Growing up Jake thought his Grandpa Portman was the most fascinating man in the world. He loved to hear his grandfather’s stories about life in the Welsh orphanage where he had been sent as a boy to escape the Nazis. Grandpa Portman mesmerized Jake with tales of his childhood friends and their peculiar gifts. One could hold fire in her hand. Another could levitate. Another was invisible. Still another had amazing strength. To add to the intrigue, there were photographs, strange and haunting photographs, of these children displaying their unusual gifts.
But as time passed and Jake grew older, he began to realize that these stories and even the photographs were too fantastic to be true. In time, Jake came to see them as merely a kind of family fairytale – that is, until the night that everything changed.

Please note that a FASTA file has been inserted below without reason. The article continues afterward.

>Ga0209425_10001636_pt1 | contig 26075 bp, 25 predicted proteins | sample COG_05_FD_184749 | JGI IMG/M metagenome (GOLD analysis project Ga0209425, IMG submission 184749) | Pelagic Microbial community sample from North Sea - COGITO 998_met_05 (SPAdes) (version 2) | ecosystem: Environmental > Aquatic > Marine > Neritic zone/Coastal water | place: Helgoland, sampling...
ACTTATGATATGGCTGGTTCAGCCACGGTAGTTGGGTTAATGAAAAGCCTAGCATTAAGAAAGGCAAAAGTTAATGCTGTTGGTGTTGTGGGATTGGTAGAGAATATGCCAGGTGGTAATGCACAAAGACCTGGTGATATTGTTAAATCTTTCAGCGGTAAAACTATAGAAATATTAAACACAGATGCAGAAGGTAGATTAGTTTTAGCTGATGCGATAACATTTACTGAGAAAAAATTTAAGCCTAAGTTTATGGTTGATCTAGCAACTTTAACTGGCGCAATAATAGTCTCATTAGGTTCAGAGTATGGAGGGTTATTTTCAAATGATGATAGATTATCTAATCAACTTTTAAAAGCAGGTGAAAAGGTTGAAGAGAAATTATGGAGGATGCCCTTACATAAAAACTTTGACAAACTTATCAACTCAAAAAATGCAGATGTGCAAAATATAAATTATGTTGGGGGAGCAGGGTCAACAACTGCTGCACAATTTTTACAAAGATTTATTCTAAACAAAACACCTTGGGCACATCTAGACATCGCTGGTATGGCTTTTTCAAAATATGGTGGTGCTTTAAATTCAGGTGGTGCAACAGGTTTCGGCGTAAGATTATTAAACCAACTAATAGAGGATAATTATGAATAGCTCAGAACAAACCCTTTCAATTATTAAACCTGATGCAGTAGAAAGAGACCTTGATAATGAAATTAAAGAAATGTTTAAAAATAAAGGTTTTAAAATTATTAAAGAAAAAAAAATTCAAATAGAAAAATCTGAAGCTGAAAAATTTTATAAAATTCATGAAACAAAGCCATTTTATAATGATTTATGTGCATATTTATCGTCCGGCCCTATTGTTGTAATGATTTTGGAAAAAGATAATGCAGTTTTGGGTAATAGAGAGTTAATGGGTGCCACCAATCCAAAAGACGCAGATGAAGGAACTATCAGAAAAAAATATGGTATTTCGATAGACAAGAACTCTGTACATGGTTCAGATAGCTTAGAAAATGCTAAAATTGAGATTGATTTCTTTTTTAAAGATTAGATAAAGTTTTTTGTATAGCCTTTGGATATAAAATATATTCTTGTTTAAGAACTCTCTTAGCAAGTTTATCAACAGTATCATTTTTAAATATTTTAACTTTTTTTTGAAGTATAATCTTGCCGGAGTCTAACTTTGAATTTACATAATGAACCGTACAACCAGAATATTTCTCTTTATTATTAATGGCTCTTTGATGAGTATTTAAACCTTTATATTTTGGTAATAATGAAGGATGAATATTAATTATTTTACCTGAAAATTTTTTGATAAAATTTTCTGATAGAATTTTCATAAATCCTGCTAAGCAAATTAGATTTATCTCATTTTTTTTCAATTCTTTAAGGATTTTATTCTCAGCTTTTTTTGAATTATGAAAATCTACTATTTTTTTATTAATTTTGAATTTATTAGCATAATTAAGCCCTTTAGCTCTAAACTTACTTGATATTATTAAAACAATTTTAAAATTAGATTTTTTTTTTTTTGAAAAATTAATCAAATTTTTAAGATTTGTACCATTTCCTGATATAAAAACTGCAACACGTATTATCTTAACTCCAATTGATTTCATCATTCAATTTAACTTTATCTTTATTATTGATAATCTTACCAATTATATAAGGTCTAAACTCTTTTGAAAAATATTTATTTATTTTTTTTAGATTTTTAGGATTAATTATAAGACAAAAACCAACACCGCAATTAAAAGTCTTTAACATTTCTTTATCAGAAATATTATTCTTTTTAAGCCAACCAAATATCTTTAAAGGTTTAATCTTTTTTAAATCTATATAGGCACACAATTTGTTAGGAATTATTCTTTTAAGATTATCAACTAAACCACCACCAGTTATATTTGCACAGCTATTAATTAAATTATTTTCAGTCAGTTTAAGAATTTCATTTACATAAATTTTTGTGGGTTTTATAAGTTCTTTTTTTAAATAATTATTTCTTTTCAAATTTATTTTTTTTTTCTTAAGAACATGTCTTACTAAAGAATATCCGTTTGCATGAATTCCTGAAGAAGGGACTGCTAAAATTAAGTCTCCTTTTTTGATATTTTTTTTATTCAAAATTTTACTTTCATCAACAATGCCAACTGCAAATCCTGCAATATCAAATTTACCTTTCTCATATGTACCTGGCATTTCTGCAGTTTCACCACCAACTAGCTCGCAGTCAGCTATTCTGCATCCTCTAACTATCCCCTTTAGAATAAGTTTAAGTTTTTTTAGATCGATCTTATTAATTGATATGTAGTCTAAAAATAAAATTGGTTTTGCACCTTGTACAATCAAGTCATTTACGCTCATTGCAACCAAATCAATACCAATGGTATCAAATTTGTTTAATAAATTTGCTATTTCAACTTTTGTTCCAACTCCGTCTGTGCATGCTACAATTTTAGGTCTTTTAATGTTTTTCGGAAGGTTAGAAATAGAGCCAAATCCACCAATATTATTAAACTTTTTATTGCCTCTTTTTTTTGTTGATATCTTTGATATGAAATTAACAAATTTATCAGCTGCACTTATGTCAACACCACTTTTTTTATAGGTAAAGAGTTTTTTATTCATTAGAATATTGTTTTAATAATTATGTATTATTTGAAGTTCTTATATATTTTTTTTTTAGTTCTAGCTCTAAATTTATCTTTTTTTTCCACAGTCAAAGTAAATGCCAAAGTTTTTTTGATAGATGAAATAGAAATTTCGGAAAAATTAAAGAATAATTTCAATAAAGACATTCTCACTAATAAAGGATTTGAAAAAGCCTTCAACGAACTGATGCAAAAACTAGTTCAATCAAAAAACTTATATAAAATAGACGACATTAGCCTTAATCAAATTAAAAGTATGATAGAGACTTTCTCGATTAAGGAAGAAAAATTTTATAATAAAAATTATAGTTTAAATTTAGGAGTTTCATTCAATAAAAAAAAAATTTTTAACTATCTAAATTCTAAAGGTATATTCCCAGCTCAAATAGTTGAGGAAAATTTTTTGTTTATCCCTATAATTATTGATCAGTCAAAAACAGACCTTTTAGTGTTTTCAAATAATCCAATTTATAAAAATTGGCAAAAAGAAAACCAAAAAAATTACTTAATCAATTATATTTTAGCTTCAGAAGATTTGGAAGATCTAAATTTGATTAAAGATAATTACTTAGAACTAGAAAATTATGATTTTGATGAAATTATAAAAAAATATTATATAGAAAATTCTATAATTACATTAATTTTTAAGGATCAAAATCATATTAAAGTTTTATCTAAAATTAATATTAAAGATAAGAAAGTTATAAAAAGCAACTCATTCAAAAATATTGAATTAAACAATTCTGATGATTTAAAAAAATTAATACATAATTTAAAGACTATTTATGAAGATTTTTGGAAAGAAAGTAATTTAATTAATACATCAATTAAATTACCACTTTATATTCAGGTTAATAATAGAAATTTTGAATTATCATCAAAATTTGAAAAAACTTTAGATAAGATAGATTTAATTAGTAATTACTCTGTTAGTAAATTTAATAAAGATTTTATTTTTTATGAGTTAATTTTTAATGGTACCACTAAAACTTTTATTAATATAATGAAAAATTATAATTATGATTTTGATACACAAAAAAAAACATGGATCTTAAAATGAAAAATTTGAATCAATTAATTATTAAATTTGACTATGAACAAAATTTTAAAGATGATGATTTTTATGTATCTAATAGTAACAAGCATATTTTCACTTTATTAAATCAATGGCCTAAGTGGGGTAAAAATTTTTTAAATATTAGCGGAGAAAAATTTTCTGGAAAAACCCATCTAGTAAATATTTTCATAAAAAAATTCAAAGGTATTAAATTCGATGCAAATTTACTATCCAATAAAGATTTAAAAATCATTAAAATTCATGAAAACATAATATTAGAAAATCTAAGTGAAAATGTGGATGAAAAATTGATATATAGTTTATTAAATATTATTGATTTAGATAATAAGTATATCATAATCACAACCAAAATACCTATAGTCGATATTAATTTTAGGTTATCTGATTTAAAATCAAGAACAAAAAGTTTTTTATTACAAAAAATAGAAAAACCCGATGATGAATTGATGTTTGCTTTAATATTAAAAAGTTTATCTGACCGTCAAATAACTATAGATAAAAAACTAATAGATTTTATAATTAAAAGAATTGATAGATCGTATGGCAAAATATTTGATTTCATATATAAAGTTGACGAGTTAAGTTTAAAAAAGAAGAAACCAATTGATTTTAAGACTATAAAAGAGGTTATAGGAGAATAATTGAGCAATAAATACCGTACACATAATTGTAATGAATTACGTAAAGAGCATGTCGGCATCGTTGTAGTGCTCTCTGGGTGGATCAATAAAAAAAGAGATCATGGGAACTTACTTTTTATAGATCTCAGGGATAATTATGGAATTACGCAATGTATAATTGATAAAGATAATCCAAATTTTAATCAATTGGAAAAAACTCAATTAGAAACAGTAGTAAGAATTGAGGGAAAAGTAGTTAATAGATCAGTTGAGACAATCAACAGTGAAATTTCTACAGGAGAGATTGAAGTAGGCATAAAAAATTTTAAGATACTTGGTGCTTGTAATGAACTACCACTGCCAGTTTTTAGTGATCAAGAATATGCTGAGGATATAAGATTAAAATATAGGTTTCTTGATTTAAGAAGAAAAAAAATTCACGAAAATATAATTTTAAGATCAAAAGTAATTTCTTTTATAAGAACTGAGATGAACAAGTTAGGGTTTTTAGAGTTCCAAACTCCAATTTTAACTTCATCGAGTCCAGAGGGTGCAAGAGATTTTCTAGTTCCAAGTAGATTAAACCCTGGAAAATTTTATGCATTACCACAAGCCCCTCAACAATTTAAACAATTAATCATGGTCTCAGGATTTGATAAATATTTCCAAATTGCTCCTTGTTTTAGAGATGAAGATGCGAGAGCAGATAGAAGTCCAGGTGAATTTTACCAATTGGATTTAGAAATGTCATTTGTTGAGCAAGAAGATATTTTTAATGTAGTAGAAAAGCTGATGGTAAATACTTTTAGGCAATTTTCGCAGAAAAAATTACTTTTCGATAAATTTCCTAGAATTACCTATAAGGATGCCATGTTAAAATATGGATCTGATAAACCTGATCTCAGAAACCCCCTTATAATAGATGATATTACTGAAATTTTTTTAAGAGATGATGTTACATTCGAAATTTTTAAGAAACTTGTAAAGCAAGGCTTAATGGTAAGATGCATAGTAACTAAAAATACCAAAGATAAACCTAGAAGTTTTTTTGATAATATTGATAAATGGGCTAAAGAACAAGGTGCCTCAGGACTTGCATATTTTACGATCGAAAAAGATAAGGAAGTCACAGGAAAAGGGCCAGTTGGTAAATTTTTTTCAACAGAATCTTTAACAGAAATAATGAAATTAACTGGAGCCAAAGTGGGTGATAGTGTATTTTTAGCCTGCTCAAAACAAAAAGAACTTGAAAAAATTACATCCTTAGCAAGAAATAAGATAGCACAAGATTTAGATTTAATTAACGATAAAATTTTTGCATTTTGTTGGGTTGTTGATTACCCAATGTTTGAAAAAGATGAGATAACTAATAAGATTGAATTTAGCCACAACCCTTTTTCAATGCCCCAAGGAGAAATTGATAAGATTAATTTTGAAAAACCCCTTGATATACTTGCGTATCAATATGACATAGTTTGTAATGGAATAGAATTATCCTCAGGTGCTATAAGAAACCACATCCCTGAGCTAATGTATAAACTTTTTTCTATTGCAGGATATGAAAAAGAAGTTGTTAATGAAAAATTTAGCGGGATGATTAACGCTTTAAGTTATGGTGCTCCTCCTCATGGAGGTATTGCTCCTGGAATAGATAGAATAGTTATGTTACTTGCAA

When Jake’s grandfather is attacked in the woods behind his home, the police blame wild dogs. But Jake was there, and he saw the attacker. He was no dog. He was terrifying. And he was right out of one of Grandpa Portman’s stories.
Unfortunately for Jake, no one believes him – just like no one believed Grandpa Portman. To confront the nightmares and fears that consume Jake’s life, his parents try therapy, drugs, and distractions. Eventually Jake tries to convince them to let him travel, with his father, to Wales to see if he can find out more about Grandpa Portman and the place where his strange stories originated. Reluctantly they agree, hoping it will put to rest Jake’s belief in the truth of these tales.